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Styron Adds to its Stable of Polycarbonate Resins

February 15, 2012

Firm also celebrates 25 years of its Calibre line of products.

Styron Corp., a manufacturer of plastics, latex and rubber, has unveiled two new additions to its line of polycarbonate resins.

The first is the Calibre Megarad 2091 a next-generation material for single-use medical devices requiring gamma or electron-beam irradiation. The second is Emerge PC/PET 9500 CR advanced resins for improved chemical and ignition resistance blend for powered medical equipment housings.

The company is offering bag quantity samples of these grades to customers through its new Medical Grade Stock Sample Program.

Single-use medical devices often require gamma or electron-beam sterilization. Calibre Megarad 2091 use patented color-compensation technology to improve in color recovery timing following irradiation, according to the company. This allows manufacturers to reduce inventory hold time and introduce products for functional use 10 to 21 days sooner than with current radiation-stabilized polycarbonate. The material also allows sterilization facilities to consider an oxygen-free environment, which creates unique product differentiation for the customer while managing final color expectations. Styron also offers a portfolio of Calibre polycarbonate resins for multiple-use medical devices.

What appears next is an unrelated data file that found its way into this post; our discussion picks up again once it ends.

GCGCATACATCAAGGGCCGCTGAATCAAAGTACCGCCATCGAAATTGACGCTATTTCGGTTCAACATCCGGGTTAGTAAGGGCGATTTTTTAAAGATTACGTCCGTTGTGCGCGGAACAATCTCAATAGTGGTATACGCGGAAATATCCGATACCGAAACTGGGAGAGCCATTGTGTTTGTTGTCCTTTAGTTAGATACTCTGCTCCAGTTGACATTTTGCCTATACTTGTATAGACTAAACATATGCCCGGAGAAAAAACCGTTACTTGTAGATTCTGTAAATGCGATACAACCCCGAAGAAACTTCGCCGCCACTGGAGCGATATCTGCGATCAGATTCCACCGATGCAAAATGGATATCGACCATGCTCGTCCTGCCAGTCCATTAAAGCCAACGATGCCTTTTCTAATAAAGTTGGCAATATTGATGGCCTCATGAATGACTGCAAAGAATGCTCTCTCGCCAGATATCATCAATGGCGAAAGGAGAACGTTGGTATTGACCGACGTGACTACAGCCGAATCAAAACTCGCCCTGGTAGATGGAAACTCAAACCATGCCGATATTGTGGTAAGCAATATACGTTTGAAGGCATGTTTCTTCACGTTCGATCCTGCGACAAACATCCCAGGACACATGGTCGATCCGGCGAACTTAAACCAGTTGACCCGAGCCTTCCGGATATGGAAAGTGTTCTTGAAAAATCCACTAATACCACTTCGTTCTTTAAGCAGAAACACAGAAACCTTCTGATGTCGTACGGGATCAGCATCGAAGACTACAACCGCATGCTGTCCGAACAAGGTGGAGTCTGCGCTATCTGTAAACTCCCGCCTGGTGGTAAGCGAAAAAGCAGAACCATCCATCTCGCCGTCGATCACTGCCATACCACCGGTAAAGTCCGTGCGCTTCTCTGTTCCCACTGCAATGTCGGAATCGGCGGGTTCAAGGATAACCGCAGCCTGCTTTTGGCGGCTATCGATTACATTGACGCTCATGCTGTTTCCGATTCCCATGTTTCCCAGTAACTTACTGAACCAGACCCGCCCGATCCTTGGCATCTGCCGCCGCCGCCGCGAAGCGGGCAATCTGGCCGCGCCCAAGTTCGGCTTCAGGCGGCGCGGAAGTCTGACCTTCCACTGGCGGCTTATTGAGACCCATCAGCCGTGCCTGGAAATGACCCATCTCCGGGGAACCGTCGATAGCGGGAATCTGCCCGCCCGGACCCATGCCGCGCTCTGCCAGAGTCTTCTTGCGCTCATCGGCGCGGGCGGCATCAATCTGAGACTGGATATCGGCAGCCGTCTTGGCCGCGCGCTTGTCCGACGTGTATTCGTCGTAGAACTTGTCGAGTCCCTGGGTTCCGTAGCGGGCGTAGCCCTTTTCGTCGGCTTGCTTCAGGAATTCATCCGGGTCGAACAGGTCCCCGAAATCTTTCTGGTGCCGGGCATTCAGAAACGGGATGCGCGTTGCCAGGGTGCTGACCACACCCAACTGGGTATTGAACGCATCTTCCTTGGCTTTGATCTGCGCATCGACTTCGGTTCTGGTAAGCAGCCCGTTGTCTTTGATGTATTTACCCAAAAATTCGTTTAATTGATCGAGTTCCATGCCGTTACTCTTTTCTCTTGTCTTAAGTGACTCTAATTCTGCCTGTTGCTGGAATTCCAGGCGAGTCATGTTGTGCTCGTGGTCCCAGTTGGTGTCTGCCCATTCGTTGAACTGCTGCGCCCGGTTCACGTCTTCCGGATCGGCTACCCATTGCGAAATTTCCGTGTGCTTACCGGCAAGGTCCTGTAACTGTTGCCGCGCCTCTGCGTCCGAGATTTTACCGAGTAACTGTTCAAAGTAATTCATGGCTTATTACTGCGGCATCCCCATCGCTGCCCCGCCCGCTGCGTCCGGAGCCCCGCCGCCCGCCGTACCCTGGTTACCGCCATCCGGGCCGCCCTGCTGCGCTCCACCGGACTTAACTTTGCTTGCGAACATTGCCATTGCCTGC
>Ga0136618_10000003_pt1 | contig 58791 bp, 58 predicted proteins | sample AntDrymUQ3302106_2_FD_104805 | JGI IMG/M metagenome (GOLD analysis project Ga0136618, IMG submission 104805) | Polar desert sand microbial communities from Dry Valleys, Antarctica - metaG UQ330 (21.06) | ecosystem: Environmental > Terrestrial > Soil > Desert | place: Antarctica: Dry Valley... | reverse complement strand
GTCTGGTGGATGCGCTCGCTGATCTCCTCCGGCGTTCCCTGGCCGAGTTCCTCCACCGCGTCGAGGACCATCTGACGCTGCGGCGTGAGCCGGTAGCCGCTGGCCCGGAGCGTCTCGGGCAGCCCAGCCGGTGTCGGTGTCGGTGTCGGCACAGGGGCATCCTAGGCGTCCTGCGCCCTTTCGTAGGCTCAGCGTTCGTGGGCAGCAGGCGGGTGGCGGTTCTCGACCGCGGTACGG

Powered medical devices require housing materials that are chemical and ignition-resistant. Emerge PC/PET 9500 CR is an advanced polycarbonate polyethylene terephthalate blend that balances these properties and protects the electrical components of equipment from chemical attacks. The product is designed to provide resistance to chemicals that can attack plastic surfaces, which often lead to crazing, cracking, and eventual product failure. This extends the functionality, reliability and lifecycle of medical equipment.

Available in natural and custom color options, both lines of resins have a UL 94 rating of V0 @ 2.0 mm.

“One of our most important differences as a supplier is our service model,” said Martin Lindway, global marketing manager. “Styron is of the right scale for those Medical OEMs and molders who prefer a level of personalized and strategic support to help them differentiate their products while remaining focused on the compliancy requirements that are so important in this industry.”

Styron, based in Berwyn, Pa., generated approximately $5 billion in revenue in 2010 and has 20 manufacturing sites around the world. The company employs more than 2,100 people.

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